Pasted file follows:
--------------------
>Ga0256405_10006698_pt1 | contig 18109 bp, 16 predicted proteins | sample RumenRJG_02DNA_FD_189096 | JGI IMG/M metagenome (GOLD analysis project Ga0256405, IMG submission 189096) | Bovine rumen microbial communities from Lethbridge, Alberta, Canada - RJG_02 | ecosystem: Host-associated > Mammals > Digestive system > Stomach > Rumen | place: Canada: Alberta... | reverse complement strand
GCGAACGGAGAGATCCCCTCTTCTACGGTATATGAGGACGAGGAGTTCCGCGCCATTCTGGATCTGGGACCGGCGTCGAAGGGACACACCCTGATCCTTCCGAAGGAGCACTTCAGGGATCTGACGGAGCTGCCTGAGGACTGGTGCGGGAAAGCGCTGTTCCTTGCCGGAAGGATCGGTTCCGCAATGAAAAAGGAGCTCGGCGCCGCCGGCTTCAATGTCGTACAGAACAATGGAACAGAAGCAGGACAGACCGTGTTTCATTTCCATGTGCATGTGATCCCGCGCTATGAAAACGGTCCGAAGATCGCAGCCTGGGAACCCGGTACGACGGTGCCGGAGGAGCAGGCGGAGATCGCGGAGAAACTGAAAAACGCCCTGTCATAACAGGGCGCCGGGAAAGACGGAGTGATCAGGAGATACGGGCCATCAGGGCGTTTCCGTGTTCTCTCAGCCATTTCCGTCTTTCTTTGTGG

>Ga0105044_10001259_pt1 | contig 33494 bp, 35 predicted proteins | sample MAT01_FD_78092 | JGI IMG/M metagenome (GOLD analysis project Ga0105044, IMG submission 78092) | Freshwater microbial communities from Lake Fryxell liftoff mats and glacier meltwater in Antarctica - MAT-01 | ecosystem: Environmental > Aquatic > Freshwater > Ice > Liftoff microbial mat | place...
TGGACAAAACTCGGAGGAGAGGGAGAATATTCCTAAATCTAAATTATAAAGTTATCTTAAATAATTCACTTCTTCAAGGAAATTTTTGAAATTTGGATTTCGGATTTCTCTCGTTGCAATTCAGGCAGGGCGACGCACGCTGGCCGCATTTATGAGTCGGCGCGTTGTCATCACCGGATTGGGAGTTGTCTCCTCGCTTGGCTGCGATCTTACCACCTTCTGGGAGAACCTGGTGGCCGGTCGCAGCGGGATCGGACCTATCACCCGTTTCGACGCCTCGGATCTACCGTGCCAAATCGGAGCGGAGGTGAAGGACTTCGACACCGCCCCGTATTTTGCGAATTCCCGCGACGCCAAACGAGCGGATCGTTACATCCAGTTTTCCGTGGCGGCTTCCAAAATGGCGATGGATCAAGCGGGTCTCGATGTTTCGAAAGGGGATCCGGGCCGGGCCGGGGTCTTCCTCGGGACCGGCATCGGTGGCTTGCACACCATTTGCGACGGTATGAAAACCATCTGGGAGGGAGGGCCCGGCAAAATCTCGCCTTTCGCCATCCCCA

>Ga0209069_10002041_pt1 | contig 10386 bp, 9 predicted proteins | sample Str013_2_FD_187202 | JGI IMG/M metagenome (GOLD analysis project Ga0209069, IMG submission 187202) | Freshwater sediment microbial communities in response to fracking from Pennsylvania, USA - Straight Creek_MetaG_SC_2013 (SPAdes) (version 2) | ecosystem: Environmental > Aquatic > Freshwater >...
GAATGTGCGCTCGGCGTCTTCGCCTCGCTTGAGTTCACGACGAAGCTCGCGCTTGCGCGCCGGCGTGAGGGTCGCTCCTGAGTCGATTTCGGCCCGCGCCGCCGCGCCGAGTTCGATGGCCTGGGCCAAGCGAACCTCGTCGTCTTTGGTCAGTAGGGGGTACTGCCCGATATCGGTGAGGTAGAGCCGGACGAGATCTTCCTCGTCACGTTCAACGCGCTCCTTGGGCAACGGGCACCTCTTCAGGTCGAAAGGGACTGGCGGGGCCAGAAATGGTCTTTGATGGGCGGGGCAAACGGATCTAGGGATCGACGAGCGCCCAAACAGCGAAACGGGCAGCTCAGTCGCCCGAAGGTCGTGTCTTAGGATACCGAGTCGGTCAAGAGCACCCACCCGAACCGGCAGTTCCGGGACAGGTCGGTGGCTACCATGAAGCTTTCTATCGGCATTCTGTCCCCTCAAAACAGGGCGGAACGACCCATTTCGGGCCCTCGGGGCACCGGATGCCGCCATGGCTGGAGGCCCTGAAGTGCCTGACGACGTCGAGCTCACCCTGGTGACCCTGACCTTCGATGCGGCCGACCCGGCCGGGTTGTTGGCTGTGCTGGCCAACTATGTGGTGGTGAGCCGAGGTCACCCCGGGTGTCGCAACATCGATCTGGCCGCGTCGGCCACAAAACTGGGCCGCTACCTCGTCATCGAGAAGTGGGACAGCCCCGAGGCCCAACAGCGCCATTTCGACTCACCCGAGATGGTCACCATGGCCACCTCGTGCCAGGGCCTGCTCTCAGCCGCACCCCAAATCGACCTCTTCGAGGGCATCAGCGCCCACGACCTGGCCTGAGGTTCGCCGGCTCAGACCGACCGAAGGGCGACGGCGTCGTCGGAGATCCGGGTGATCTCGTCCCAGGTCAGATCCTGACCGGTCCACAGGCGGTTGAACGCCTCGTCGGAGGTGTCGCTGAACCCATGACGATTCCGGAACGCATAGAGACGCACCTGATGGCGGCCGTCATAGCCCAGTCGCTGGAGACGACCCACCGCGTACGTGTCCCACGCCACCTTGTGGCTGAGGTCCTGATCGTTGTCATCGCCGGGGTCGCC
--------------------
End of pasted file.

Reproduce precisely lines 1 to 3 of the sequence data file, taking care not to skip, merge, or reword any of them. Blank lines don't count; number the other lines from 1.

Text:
>Ga0256405_10006698_pt1 | contig 18109 bp, 16 predicted proteins | sample RumenRJG_02DNA_FD_189096 | JGI IMG/M metagenome (GOLD analysis project Ga0256405, IMG submission 189096) | Bovine rumen microbial communities from Lethbridge, Alberta, Canada - RJG_02 | ecosystem: Host-associated > Mammals > Digestive system > Stomach > Rumen | place: Canada: Alberta... | reverse complement strand
GCGAACGGAGAGATCCCCTCTTCTACGGTATATGAGGACGAGGAGTTCCGCGCCATTCTGGATCTGGGACCGGCGTCGAAGGGACACACCCTGATCCTTCCGAAGGAGCACTTCAGGGATCTGACGGAGCTGCCTGAGGACTGGTGCGGGAAAGCGCTGTTCCTTGCCGGAAGGATCGGTTCCGCAATGAAAAAGGAGCTCGGCGCCGCCGGCTTCAATGTCGTACAGAACAATGGAACAGAAGCAGGACAGACCGTGTTTCATTTCCATGTGCATGTGATCCCGCGCTATGAAAACGGTCCGAAGATCGCAGCCTGGGAACCCGGTACGACGGTGCCGGAGGAGCAGGCGGAGATCGCGGAGAAACTGAAAAACGCCCTGTCATAACAGGGCGCCGGGAAAGACGGAGTGATCAGGAGATACGGGCCATCAGGGCGTTTCCGTGTTCTCTCAGCCATTTCCGTCTTTCTTTGTGG

>Ga0105044_10001259_pt1 | contig 33494 bp, 35 predicted proteins | sample MAT01_FD_78092 | JGI IMG/M metagenome (GOLD analysis project Ga0105044, IMG submission 78092) | Freshwater microbial communities from Lake Fryxell liftoff mats and glacier meltwater in Antarctica - MAT-01 | ecosystem: Environmental > Aquatic > Freshwater > Ice > Liftoff microbial mat | place...